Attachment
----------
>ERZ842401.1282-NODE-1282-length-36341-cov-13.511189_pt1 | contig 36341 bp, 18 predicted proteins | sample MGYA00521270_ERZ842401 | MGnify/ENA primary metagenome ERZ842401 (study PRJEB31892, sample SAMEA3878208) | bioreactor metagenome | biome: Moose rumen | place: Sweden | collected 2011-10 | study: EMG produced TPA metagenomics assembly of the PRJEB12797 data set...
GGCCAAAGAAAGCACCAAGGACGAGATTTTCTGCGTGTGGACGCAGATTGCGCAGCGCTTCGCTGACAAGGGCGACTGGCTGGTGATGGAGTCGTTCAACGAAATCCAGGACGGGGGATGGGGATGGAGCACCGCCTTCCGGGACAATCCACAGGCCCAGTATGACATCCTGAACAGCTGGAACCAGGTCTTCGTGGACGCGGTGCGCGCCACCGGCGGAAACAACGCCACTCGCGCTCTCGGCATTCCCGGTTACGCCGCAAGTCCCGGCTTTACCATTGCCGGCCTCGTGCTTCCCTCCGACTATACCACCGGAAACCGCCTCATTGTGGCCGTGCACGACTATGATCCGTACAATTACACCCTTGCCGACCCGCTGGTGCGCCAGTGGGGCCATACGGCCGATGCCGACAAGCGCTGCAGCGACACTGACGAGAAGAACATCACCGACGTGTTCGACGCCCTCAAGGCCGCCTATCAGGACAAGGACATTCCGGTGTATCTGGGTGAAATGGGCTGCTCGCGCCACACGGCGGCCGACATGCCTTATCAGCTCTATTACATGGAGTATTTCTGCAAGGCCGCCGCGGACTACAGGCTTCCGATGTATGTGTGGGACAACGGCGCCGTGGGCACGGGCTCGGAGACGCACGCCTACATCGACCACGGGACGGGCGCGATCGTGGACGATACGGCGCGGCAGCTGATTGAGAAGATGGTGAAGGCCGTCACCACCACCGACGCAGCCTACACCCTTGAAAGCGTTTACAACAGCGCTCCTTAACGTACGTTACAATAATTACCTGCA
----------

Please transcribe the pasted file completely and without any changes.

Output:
>ERZ842401.1282-NODE-1282-length-36341-cov-13.511189_pt1 | contig 36341 bp, 18 predicted proteins | sample MGYA00521270_ERZ842401 | MGnify/ENA primary metagenome ERZ842401 (study PRJEB31892, sample SAMEA3878208) | bioreactor metagenome | biome: Moose rumen | place: Sweden | collected 2011-10 | study: EMG produced TPA metagenomics assembly of the PRJEB12797 data set...
GGCCAAAGAAAGCACCAAGGACGAGATTTTCTGCGTGTGGACGCAGATTGCGCAGCGCTTCGCTGACAAGGGCGACTGGCTGGTGATGGAGTCGTTCAACGAAATCCAGGACGGGGGATGGGGATGGAGCACCGCCTTCCGGGACAATCCACAGGCCCAGTATGACATCCTGAACAGCTGGAACCAGGTCTTCGTGGACGCGGTGCGCGCCACCGGCGGAAACAACGCCACTCGCGCTCTCGGCATTCCCGGTTACGCCGCAAGTCCCGGCTTTACCATTGCCGGCCTCGTGCTTCCCTCCGACTATACCACCGGAAACCGCCTCATTGTGGCCGTGCACGACTATGATCCGTACAATTACACCCTTGCCGACCCGCTGGTGCGCCAGTGGGGCCATACGGCCGATGCCGACAAGCGCTGCAGCGACACTGACGAGAAGAACATCACCGACGTGTTCGACGCCCTCAAGGCCGCCTATCAGGACAAGGACATTCCGGTGTATCTGGGTGAAATGGGCTGCTCGCGCCACACGGCGGCCGACATGCCTTATCAGCTCTATTACATGGAGTATTTCTGCAAGGCCGCCGCGGACTACAGGCTTCCGATGTATGTGTGGGACAACGGCGCCGTGGGCACGGGCTCGGAGACGCACGCCTACATCGACCACGGGACGGGCGCGATCGTGGACGATACGGCGCGGCAGCTGATTGAGAAGATGGTGAAGGCCGTCACCACCACCGACGCAGCCTACACCCTTGAAAGCGTTTACAACAGCGCTCCTTAACGTACGTTACAATAATTACCTGCA